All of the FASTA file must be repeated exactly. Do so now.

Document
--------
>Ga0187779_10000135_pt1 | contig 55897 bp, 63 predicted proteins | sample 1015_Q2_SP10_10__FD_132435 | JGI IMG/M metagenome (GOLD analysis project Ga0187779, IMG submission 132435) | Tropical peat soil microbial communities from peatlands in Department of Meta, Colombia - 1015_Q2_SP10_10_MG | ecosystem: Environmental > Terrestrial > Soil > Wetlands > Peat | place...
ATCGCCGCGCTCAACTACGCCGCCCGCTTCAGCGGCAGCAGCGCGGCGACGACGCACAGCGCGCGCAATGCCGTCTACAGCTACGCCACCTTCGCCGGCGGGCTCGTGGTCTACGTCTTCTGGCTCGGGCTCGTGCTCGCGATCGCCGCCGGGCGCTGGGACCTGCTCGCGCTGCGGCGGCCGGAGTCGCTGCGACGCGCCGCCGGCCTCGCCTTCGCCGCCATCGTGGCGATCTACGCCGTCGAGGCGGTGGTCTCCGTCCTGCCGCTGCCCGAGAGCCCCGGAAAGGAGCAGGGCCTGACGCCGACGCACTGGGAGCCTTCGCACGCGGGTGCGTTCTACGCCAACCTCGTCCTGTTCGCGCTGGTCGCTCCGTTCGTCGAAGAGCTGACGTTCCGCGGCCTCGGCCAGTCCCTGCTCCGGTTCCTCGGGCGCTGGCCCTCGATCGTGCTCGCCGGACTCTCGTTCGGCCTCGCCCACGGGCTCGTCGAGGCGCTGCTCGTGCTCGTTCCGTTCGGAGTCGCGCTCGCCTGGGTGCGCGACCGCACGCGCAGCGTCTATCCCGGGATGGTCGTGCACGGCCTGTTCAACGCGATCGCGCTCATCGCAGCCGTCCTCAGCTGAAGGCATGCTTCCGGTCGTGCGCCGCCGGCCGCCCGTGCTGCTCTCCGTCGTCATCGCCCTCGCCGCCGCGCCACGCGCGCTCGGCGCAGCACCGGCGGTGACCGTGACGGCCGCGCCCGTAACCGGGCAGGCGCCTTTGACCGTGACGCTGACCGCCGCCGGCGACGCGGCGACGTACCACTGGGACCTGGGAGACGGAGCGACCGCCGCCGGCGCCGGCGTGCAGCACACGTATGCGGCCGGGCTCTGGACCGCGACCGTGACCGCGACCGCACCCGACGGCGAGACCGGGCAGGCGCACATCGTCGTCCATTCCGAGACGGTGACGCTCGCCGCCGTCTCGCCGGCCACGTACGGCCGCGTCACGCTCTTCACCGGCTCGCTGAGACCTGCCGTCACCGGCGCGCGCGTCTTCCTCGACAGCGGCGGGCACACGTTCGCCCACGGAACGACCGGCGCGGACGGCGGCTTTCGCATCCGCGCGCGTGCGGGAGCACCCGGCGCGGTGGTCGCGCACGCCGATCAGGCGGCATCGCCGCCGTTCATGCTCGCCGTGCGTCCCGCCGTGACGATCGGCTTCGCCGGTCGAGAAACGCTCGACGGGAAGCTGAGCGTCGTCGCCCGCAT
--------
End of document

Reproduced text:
>Ga0187779_10000135_pt1 | contig 55897 bp, 63 predicted proteins | sample 1015_Q2_SP10_10__FD_132435 | JGI IMG/M metagenome (GOLD analysis project Ga0187779, IMG submission 132435) | Tropical peat soil microbial communities from peatlands in Department of Meta, Colombia - 1015_Q2_SP10_10_MG | ecosystem: Environmental > Terrestrial > Soil > Wetlands > Peat | place...
ATCGCCGCGCTCAACTACGCCGCCCGCTTCAGCGGCAGCAGCGCGGCGACGACGCACAGCGCGCGCAATGCCGTCTACAGCTACGCCACCTTCGCCGGCGGGCTCGTGGTCTACGTCTTCTGGCTCGGGCTCGTGCTCGCGATCGCCGCCGGGCGCTGGGACCTGCTCGCGCTGCGGCGGCCGGAGTCGCTGCGACGCGCCGCCGGCCTCGCCTTCGCCGCCATCGTGGCGATCTACGCCGTCGAGGCGGTGGTCTCCGTCCTGCCGCTGCCCGAGAGCCCCGGAAAGGAGCAGGGCCTGACGCCGACGCACTGGGAGCCTTCGCACGCGGGTGCGTTCTACGCCAACCTCGTCCTGTTCGCGCTGGTCGCTCCGTTCGTCGAAGAGCTGACGTTCCGCGGCCTCGGCCAGTCCCTGCTCCGGTTCCTCGGGCGCTGGCCCTCGATCGTGCTCGCCGGACTCTCGTTCGGCCTCGCCCACGGGCTCGTCGAGGCGCTGCTCGTGCTCGTTCCGTTCGGAGTCGCGCTCGCCTGGGTGCGCGACCGCACGCGCAGCGTCTATCCCGGGATGGTCGTGCACGGCCTGTTCAACGCGATCGCGCTCATCGCAGCCGTCCTCAGCTGAAGGCATGCTTCCGGTCGTGCGCCGCCGGCCGCCCGTGCTGCTCTCCGTCGTCATCGCCCTCGCCGCCGCGCCACGCGCGCTCGGCGCAGCACCGGCGGTGACCGTGACGGCCGCGCCCGTAACCGGGCAGGCGCCTTTGACCGTGACGCTGACCGCCGCCGGCGACGCGGCGACGTACCACTGGGACCTGGGAGACGGAGCGACCGCCGCCGGCGCCGGCGTGCAGCACACGTATGCGGCCGGGCTCTGGACCGCGACCGTGACCGCGACCGCACCCGACGGCGAGACCGGGCAGGCGCACATCGTCGTCCATTCCGAGACGGTGACGCTCGCCGCCGTCTCGCCGGCCACGTACGGCCGCGTCACGCTCTTCACCGGCTCGCTGAGACCTGCCGTCACCGGCGCGCGCGTCTTCCTCGACAGCGGCGGGCACACGTTCGCCCACGGAACGACCGGCGCGGACGGCGGCTTTCGCATCCGCGCGCGTGCGGGAGCACCCGGCGCGGTGGTCGCGCACGCCGATCAGGCGGCATCGCCGCCGTTCATGCTCGCCGTGCGTCCCGCCGTGACGATCGGCTTCGCCGGTCGAGAAACGCTCGACGGGAAGCTGAGCGTCGTCGCCCGCAT